Jared Wareham: Are Balanced Trait Genetics a Long-Term Answer?
Genetic progress has helped drive our industry forward and each segment along the value chain has
benefited from technological advancements in genetics followed by breeder integration. But, have we moved the needle far enough with regard to total beef system profitability?
There are opportunities to take a step forward from the current “one size fits all” production models. Managers are seeking solutions to their constant struggle to balance getting cows bred while producing highly desirable feeder cattle. Any direction a manager leans, maternal or terminal, tends to leave them in a profitability-strapped state. Have balanced trait idealisms taken us as far as they can? Is it time to consider terminal breeding systems?
Frankly, average cow productivity simply isn’t good enough to sustain profitability in most systems long-term. There is a real need for advancements in maternal productivity. Highly functional cows that last longer are simply hard to make while also trying to blend the genetics required for terminal performance.
If we truly believe in sustainable production moving forward, this must be accounted for in the environmental equation that supports progress in all areas. Therefore, is it time to examine the feasibility of focused maternal genetic inputs matched with a terminal genetic line to maximize heterosis and metric specific performance traits?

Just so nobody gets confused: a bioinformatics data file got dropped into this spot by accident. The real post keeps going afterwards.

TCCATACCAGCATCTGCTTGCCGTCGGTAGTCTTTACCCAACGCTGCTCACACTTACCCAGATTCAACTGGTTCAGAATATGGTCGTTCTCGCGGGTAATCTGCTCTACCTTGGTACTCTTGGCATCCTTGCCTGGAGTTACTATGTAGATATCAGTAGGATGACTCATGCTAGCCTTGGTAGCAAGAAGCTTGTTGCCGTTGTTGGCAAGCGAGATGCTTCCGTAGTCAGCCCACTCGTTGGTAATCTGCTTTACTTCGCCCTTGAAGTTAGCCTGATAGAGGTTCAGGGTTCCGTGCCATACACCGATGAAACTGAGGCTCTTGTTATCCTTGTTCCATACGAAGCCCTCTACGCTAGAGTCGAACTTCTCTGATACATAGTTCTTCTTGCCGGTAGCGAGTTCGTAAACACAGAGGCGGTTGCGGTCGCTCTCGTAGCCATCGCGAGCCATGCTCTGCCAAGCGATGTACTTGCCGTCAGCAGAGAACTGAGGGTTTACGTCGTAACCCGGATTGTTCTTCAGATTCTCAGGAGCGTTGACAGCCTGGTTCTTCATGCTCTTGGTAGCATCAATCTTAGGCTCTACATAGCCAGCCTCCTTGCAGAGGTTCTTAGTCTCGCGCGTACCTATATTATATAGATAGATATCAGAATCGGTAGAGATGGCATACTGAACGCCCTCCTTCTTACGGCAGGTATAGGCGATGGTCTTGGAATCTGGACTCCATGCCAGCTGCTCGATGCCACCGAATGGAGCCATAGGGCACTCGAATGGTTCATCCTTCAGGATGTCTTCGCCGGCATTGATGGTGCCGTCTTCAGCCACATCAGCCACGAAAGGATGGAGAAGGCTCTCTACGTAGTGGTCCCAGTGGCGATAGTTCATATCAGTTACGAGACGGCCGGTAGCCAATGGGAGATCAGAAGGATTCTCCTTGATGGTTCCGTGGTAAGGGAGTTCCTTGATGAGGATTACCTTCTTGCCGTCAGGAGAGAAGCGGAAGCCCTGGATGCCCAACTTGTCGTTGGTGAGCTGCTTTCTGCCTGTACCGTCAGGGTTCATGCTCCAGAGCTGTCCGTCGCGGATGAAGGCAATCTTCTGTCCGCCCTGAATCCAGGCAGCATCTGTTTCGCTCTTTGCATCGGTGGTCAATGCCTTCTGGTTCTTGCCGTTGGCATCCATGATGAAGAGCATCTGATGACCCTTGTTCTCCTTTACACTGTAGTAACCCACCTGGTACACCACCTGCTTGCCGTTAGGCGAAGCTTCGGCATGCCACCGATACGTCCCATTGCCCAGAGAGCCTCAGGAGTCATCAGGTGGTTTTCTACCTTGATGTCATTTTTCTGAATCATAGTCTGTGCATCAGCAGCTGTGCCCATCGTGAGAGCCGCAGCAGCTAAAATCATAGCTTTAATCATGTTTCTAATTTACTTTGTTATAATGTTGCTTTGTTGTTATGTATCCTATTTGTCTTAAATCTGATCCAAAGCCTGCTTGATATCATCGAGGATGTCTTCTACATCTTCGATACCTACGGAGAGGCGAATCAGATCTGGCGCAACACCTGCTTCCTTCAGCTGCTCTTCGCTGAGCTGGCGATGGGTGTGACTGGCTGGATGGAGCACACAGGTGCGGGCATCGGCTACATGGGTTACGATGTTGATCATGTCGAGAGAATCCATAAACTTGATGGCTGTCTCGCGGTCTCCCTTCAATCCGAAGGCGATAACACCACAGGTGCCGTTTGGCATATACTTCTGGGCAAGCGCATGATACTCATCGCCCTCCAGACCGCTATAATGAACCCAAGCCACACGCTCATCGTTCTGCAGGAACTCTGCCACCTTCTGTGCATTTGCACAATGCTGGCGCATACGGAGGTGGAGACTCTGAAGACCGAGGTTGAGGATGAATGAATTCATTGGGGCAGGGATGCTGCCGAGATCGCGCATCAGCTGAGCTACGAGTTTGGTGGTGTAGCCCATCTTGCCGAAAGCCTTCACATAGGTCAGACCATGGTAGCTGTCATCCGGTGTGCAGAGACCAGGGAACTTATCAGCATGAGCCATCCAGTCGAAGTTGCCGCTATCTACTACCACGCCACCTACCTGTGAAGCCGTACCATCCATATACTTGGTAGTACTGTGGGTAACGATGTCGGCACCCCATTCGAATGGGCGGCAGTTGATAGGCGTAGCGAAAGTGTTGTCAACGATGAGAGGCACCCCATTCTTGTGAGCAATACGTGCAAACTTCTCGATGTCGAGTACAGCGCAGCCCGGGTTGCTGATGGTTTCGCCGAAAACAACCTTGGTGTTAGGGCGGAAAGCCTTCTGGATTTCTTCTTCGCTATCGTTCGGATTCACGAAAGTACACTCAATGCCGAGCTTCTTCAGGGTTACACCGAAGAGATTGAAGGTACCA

Moreover, why continue to fight the genetic balancing battle while simultaneously struggling with regional environmental challenges and other competing profit centers? If a tiger stripe is the Cadillac of your area, cultivate internal or external pipelines that will meet annual replacement rates. After that, simply use targeted terminal crosses to maximize value-based marketability. The same can be said for every region from coast to coast.
If large ranching systems coast to coast begin this transition into more defined approaches to production with clear efforts toward highly simplified maternal and terminal genetic lines, is that a step backward? Or, does it represent true progress in system processes that will ultimately drive successful ranching? I think it might be the next logical step. A transition made possible by technologies such as sexed semen and other advancements in genetics and forced by growing challenges to operational efficiencies.
It might represent a form of production that is simply a generation newer. Perhaps the time has come to finally effectively utilize purpose specific lines of genetics to achieve sustainable levels of profit through the right combination of simplicity and precision. Balanced trait genetic approaches have brought the national beef herd to the great place it is today. However, will its overarching effectiveness continue to diminish as our industry progresses?
Jared Wareham is the North American business development manager for ABS NuEra. He has been involved in the cattle industry for over two decades, in business development roles growing genetics-focused companies that service producers along the beef value chain by driving the integration of precision-based production.